Since the yoke 22 and the fixed core 24 are kept highly accurately in coaxial alignment with each other, the movable core 26 can smoothly move reciprocally along the yoke 22 or the fixed core 24, and side forces acting on the movable core 26 are reduced to allow the movable core 26 to move reciprocally smoothly. Therefore, hysteresis is reduced when the movable core 26 moves reciprocally, and the solenoid 12 has good hysteresis characteristics.

A synthetic resin sealing body 40 which is molded over the outer circumferential surface of the coil 32, a portion of the pipe 330, and a disk-shaped member 339 is disposed between the housing 14 and the coil 32. The synthetic resin sealing body 40 is molded of a synthetic resin material integrally with a coupler 42. The coupler 42 has a terminal 44 electrically connected to the coil 32 and having an exposed terminal end 44 a that is electrically connected to a power supply. The disk-shaped member 339 is made of a resin material and fitted in an annular groove defined in the outer circumferential surface of the fixed core 24.

The coil 32 has its outer circumferential surface covered with the synthetic resin sealing body 40 for being stably protected. If one of the ends of the coil 32 wound around the pipe 330 is covered with a flange of the synthetic resin sealing body 40, the coil 32 is more stably protected.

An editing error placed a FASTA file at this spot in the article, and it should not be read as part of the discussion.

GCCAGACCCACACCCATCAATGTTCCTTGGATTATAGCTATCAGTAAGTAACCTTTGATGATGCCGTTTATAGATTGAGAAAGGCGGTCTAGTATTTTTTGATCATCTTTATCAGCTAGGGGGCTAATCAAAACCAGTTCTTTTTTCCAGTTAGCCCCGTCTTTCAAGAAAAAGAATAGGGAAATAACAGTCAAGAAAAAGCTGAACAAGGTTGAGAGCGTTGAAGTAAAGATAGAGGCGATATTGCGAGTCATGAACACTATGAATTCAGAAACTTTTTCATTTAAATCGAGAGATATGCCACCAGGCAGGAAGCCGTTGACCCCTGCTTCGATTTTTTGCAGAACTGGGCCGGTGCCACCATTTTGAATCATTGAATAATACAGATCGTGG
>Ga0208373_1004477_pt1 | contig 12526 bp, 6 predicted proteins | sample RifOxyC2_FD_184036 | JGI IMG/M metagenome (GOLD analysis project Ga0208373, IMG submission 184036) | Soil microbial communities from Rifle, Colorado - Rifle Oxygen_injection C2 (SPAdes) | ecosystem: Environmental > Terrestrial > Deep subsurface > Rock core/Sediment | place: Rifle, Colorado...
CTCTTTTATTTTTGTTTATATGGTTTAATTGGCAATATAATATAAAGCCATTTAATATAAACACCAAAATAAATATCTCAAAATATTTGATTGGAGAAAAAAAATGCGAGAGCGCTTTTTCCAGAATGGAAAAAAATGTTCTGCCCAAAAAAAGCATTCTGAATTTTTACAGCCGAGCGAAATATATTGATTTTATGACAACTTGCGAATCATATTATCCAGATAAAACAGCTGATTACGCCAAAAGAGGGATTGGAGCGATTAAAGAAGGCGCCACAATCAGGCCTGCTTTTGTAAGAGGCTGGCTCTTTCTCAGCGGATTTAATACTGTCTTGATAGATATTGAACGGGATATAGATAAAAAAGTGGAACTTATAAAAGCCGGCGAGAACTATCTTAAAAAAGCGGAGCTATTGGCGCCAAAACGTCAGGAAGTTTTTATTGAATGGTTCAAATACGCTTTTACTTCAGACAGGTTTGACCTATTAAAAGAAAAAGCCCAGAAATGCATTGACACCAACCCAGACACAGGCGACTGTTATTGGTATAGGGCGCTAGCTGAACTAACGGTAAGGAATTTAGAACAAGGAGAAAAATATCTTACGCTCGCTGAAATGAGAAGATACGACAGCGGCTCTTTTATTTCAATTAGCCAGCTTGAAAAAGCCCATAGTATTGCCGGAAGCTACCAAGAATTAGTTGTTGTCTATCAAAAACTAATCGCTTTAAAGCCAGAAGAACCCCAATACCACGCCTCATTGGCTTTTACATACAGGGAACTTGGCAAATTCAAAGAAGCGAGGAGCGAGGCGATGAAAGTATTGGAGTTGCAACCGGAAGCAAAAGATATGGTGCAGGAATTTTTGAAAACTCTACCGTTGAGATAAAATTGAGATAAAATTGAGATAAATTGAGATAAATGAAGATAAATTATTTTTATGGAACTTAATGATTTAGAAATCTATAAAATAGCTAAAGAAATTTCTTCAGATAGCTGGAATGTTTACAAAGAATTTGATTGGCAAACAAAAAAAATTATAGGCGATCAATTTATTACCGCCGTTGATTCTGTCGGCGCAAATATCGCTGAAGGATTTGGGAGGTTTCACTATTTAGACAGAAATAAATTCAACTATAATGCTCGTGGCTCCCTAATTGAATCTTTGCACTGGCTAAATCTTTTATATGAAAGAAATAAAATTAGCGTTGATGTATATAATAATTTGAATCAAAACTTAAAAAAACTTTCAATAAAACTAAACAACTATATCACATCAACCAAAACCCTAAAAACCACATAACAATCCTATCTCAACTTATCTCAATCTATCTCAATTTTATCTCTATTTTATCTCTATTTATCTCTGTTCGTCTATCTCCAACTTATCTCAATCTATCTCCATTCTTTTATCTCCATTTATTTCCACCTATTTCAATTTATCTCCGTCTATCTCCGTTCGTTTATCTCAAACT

In the fourth embodiment, the yoke 22 and the fixed core 24 are press-fitted in the hole 333 in the single pipe 330 which is made of a nonmagnetic metal material (see FIG. 26). The pipe 330 keeps the yoke 22 and the fixed core 24 highly accurately in coaxial alignment with each other, and allows the yoke 22 and the fixed core 24 to be assembled with greater ease.

Specifically, the yoke 22 and the fixed core 24 are highly accurately aligned coaxially with each other as they are held by the inner circumferential surface of the hole 333 in the pipe 330 which is made of a nonmagnetic metal material. Since the yoke 22 and the fixed core 24 are kept highly accurately in coaxial alignment with each other, the movable core 26 can smoothly move reciprocally along the yoke 22 or the fixed core 24, and side forces acting on the movable core 26 are reduced to allow the movable core 26 to move reciprocally smoothly along the yoke 22 or the fixed core 24. Therefore, the solenoid 12 provides good hysteresis characteristics when the movable core 26 moves reciprocally.